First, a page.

IBM Cell door to slam open

IBM Cell door to slam open

Summary: Some people still think this is intended just as a gamesengine, but it's not. As the presentation noted above puts it:"Intended to be the next generation standardarchitecture." And it will be too, it has the securityfeatures of RISC, the hardware partitioning IBMloyalists demand, and awesome performance potential.

TOPICS: Hardware
Last week IBM announced that it would open source some Cell libraries. A bit earlier it had provided an extensive overview of the Cell processor architecture.

In brief the standard unit has one primary processor:

  • 64bit, Power Architecture
  • Two way, statically controlled, superscalar pipeline
  • 64bit ALU, 64bit double precision FMAC
  • 128Bit VMX (aka "Altivec")
  • 32KBI +32KB D L1 Cache
  • 512KB L2 Cache
  • Two way hardware multi-threaded
  • Supports logical partitioning
and eight SPEs - or Synergistic Processing Elements.

The SPEs are extremely powerful devices in themselves, implementing a general purpose SIMD core and communicating with each other and the primary processor via hardware memory management, a 256KB DMA buffer, and a shared "cache coherent SMP bus."

This thing, a high end grid reduced to a single chip, is incredible. Promised at 3.2Ghz, it's expected to reach 3.9Ghz almost immediately and delivers an estimated 25.4GB/Second in throughput. With the right code this thing will run better than ten times faster than Xeon, double that on purely floating point applications.

Some people still think this is intended just as a games engine, but it's not. As the presentation noted above puts it: "Intended to be the next generation standard architecture." And it will be too, it has the security features of RISC, the hardware partitioning IBM loyalists demand, and awesome performance potential.

In fact IBM engineers privately demonstrated a blade server made up from Cell processors during the 2005 E3 conference in Los Angeles recently. Here's a bit from the report on the the nikkeibp English language site:

The prototype, called the Cell Processor Based Blade Server, measured approximately 23 x 43 cm. Each board featured two Cell processors, two 512 Mb XDR DRAM chips and two South Bridge LSIs. The Cell processors were demonstrated running at 2.4-2.8 GHz. "We are driving the Cell processors at higher rates in the laboratory," said thengineer. "If operated at 3 GHz, Cell's theoretical performance reaches about 200 GFLOPS, which works out to about 400 GFLOPS per board," he added. IBM plans to release a rack product capable of storing seven of these boards.

Put seven of these in a rack, add Linux, and you have a serious supercomputer. As far as I know there's just one catch: it's easy to port Linux applications to it so they'll amble along, it's apparently quite difficult for people who don't already work in GRID style supercomputing to adapt to the full programming model so they'll run fast.

Topic: Hardware

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  • Not only Linux but also Apple

    Last week we had the discussion whether or not Apple will switch to Intel. With the Cell architecture, I don't see any reason for a switch. The Cell processor is faster than any Intel architecture to date, with the SIMD units perfectly capable for high bandwith applications like video and maybe functional speech recognition and therefore perfect for the living room. Scaling effects will drive down the price and will pave the way for Apple consumer electronics. Toghether with Sony. Maybe. If they can manage to get a decent (Linux-based?) system running.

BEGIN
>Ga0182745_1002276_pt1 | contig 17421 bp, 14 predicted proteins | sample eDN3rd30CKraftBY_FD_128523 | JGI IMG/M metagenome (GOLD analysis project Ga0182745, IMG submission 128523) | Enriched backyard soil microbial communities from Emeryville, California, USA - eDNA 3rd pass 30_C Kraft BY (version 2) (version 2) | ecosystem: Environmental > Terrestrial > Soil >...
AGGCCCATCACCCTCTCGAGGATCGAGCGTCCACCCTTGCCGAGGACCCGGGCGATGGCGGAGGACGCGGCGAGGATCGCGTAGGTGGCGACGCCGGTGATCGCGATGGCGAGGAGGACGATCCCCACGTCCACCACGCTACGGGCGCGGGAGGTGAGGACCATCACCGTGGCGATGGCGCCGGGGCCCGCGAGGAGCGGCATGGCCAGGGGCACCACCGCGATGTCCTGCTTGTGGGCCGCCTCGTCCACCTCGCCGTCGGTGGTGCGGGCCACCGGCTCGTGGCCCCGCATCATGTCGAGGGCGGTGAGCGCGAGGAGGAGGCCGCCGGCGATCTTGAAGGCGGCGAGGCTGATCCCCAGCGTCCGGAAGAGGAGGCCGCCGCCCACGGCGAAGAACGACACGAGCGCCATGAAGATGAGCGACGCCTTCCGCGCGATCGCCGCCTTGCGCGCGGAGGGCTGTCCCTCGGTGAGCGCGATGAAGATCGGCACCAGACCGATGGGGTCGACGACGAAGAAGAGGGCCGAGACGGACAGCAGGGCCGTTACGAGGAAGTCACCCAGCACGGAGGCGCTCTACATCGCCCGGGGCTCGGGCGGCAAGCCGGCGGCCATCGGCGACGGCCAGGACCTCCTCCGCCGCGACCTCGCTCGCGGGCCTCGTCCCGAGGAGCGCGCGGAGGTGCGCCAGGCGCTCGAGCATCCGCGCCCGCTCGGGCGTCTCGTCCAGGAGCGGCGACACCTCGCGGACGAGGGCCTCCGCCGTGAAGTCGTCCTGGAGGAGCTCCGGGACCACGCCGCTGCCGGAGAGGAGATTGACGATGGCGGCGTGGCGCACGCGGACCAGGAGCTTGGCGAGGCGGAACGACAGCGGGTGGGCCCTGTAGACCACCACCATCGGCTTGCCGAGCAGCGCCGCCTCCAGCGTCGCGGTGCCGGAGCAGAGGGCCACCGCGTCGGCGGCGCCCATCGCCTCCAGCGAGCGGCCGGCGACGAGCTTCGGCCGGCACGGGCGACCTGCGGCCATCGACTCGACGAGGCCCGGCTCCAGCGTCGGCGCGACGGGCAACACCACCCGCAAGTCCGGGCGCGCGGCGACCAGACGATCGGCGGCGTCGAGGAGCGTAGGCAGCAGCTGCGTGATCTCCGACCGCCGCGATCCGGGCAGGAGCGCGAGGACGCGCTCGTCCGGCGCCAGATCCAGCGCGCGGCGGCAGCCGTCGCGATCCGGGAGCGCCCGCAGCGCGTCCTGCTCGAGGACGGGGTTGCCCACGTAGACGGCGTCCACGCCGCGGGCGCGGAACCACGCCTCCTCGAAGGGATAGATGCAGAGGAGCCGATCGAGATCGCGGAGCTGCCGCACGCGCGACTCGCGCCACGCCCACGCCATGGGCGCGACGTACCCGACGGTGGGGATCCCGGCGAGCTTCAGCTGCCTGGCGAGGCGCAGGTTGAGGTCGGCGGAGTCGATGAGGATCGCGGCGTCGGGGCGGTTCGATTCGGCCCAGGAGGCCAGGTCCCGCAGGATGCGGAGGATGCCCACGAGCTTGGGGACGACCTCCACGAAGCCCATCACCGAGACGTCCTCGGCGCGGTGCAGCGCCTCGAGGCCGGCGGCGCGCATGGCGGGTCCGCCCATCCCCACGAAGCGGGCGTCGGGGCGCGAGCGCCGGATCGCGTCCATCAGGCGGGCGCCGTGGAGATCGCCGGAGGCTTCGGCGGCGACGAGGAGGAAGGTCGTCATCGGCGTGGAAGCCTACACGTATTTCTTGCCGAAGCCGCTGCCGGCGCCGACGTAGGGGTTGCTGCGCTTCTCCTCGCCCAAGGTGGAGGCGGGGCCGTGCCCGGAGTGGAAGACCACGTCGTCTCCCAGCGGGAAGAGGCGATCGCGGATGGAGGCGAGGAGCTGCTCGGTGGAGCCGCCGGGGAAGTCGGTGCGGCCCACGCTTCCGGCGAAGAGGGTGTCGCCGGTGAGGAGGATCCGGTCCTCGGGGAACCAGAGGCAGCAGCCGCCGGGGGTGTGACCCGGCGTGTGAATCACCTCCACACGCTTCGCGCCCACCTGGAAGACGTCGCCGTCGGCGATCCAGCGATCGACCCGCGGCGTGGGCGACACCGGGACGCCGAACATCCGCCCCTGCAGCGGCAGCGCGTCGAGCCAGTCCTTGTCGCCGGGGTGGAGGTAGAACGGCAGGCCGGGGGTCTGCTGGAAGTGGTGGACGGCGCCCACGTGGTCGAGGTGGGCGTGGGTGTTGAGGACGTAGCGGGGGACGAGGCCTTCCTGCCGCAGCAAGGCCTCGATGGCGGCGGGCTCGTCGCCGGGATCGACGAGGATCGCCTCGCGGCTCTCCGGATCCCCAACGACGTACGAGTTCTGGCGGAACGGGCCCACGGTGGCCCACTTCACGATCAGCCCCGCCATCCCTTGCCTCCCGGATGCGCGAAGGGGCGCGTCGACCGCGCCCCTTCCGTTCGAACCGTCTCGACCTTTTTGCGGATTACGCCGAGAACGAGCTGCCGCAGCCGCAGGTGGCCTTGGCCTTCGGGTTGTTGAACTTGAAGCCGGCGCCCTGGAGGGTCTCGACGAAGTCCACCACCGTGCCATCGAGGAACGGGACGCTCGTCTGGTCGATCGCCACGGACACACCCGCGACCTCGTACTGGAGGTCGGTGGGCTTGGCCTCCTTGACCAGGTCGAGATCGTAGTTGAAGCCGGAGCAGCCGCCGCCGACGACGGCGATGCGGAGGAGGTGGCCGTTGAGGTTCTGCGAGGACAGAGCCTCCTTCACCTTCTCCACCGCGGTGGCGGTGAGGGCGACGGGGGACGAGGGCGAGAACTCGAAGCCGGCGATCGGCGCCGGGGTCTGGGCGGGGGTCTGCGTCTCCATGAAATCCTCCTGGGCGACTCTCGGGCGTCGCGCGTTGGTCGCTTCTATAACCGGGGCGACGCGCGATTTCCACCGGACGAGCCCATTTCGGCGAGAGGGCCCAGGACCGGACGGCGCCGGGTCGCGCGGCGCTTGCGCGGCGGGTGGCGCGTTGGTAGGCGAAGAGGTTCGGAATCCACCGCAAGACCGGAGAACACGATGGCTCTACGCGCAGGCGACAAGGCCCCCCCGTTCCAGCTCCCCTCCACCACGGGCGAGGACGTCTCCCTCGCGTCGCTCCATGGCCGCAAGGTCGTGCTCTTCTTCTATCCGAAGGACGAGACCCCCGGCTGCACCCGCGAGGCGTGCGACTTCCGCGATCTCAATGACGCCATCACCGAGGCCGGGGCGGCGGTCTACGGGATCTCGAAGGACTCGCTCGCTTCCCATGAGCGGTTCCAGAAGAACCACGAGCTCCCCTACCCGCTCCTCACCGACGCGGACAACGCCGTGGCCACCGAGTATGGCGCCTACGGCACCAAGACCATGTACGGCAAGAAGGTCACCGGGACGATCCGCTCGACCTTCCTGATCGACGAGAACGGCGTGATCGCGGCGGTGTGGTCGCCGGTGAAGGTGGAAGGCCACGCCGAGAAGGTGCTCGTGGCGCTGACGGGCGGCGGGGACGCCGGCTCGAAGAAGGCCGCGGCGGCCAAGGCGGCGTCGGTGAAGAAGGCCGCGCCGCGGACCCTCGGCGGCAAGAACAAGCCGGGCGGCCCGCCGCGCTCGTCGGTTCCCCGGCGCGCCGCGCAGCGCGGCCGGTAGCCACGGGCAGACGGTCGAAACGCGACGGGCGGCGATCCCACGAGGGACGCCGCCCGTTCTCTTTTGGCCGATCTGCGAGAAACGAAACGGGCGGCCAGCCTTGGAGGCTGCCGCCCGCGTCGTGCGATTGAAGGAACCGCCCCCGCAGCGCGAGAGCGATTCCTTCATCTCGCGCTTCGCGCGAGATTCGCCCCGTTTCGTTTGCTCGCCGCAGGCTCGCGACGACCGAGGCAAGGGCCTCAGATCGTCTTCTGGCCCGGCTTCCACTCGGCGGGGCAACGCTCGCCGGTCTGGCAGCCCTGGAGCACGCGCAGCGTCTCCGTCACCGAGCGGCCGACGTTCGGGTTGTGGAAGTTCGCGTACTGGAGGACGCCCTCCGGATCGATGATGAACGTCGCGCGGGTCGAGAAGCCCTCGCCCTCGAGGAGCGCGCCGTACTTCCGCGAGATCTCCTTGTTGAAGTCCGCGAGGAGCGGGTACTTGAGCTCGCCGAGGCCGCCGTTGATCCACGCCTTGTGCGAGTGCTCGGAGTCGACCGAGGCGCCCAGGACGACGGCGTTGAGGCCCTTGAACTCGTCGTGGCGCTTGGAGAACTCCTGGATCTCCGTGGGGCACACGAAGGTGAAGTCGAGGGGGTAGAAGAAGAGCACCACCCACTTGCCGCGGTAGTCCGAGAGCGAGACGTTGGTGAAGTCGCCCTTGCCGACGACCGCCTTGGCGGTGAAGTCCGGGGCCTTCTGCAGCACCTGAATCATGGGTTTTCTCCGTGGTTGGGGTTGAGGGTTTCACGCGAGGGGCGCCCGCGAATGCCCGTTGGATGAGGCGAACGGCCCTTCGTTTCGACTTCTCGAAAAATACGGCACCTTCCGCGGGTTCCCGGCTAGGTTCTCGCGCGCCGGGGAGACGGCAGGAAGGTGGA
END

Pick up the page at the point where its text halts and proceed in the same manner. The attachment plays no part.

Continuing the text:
• Yes, Cell may offer a route for Apple but...

      The cell master processor has Apple's Altivec short
      array processor - something that's not necessary in the basic design and therefore suggests that IBM, at least, wants this to happen. (I wonder if they crossed their legal ts on this? i.e. if Apple/freescale gave up the rights in toto or if a decision by Apple not to use it could trigger either a new cell design or a big lawsuit? - I'm glad I'm not a lawyer, but I wish I understood those issues better...)

      On the other hand Apple's graphics would not work on cell without a third party board (or lots of software work), BSD/darwin would work, but most of Apple's media libraries would not (again, I mean without lots of work)and the looseness of the prgramming model doesn't fit Apple very well.

      Equally importantly, I can't see Apple using an architecture that IBM also uses to build commodity PC gear - there'd be no way to control cloning and Apple would slide further into IBM's waiting hands.

      I think Cell will astound the world in terms of performance and cost - and quite possibly pair with Linux to take over from Wintel as everyone's favorite monopoly. However, I don't think it's good news for Apple, and I think/hope Apple will see the sense of staying well clear of it.
      • They still have the BIOS/MicroCode

        Apple can still control that and lock out any chances for clones.

        Apple has already began opening itself up for cloning with the use of more common items such as IDE interfaces, DDR memory, and other common interconnects. Granted the PC industry refrains from using better technologies such as Firewire and Firewire 2, but this doesn't mean that Apple should lower their standards as they have in present times. I remember when Apples had only SCSI drives. I have one at home.

        I hope that IBM opens the platform for Desktop PCs that rival Apple without knocking Apple out of the market. Intel does need to be taken out of play, unfortunately, I seem AMD falling with them.